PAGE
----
Letters Section Editor: Robert M. Golub, MD, Senior Editor.
In Reply: Dr Girardi and colleagues note that in their medical setting an administrative policy change was associated with increased HIV testing but no change in the number of HIV cases identified. This is in contrast with our finding that an administrative policy change was associated with both an increase in HIV testing and in the number of HIV cases identified. Whether an administrative policy change affects HIV case finding depends on the risk characteristics of the population that undergoes increased testing and whether or not those administrative changes make it easier for high-risk persons to get tested. In our setting, an urban hospital, making testing easier was associated with a significant and meaningful effect. To know whether similar results would be observed elsewhere requires persons in those settings to identify potential administrative barriers, implement relevant policy changes, and monitor the impact of those changes.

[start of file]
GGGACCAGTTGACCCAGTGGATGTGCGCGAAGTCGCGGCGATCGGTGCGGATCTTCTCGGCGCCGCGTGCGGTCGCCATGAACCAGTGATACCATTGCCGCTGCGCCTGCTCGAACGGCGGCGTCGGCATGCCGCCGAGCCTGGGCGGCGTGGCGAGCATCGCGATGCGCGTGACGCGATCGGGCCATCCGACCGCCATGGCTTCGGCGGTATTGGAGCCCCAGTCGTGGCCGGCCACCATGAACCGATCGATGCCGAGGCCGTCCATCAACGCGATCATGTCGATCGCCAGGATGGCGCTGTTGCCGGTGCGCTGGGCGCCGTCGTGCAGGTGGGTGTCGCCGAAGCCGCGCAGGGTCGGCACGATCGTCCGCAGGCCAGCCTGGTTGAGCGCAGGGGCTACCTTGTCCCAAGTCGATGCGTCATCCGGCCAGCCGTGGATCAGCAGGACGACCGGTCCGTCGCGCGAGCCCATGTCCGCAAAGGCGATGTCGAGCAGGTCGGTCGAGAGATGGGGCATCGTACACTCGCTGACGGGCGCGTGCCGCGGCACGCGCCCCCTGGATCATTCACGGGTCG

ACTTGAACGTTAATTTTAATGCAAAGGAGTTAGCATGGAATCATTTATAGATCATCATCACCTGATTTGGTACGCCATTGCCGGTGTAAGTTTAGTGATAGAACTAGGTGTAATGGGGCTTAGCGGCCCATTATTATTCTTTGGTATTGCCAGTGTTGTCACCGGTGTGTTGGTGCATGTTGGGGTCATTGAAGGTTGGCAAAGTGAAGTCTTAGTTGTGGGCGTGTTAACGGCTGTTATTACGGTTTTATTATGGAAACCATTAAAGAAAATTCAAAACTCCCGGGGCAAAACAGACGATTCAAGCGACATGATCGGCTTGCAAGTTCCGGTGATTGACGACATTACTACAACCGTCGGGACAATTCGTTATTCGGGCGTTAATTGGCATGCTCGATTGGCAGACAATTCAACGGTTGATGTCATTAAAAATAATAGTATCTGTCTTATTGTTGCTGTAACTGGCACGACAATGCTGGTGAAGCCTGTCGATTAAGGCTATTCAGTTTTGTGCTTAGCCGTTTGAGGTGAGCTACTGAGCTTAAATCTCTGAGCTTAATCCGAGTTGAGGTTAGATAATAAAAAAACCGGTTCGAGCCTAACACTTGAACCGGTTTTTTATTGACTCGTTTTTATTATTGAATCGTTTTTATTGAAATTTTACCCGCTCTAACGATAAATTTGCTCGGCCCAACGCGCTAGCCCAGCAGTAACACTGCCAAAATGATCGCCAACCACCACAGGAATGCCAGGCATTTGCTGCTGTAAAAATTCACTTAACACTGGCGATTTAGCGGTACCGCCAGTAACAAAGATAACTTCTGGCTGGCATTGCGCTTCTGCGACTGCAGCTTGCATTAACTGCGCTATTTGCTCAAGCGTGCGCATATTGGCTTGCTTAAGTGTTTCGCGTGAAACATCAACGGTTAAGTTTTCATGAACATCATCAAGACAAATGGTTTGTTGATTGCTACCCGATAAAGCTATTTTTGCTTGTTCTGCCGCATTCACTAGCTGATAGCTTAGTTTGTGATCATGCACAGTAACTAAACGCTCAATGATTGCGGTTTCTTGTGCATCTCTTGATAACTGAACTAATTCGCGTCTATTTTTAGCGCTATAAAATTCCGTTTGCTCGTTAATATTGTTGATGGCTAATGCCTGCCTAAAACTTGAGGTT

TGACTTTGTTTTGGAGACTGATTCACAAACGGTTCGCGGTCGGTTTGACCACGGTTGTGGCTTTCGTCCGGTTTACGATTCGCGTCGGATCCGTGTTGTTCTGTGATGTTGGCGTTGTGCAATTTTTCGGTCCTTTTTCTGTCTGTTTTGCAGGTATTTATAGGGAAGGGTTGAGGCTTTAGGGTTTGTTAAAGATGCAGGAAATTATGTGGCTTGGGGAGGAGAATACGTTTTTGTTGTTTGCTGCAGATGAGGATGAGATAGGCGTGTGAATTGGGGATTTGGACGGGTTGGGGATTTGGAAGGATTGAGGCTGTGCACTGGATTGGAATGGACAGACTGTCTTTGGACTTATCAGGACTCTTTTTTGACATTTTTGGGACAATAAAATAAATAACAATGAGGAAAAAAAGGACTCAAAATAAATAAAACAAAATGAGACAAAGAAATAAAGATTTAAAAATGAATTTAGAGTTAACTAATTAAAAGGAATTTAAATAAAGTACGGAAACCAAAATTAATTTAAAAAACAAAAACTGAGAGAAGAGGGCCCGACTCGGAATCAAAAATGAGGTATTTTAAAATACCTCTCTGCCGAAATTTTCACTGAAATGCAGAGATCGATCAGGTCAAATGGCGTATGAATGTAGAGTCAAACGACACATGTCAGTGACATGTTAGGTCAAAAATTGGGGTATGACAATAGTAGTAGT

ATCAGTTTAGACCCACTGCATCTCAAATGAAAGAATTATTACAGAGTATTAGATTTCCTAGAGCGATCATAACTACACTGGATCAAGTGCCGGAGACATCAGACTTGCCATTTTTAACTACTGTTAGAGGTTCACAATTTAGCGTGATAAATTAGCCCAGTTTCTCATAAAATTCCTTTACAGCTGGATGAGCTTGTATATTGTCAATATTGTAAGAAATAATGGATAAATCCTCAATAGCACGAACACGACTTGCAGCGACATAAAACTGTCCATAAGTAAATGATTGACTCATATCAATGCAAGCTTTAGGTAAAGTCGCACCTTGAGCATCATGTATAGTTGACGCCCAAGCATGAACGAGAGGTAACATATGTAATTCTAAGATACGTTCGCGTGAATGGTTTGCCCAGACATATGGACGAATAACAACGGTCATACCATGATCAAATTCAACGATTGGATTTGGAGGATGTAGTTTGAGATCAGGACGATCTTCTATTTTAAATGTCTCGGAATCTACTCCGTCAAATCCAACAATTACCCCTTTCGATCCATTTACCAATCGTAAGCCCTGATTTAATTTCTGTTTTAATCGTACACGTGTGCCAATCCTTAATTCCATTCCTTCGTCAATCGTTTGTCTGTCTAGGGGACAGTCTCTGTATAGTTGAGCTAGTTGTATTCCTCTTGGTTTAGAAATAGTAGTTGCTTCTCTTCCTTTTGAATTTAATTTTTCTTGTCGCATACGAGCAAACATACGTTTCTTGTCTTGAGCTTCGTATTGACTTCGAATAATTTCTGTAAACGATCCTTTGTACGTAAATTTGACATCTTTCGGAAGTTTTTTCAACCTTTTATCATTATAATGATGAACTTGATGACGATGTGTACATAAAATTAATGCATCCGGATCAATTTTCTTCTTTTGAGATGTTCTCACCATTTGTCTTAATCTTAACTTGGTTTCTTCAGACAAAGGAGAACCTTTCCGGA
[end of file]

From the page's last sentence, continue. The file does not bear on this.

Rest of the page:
Klausner JD, Zetola N, Katz MH. Consent Policies and Rates of HIV Testing—Reply. JAMA. 2007;297(22):2478-2479. doi:10.1001/jama.297.22.2479-a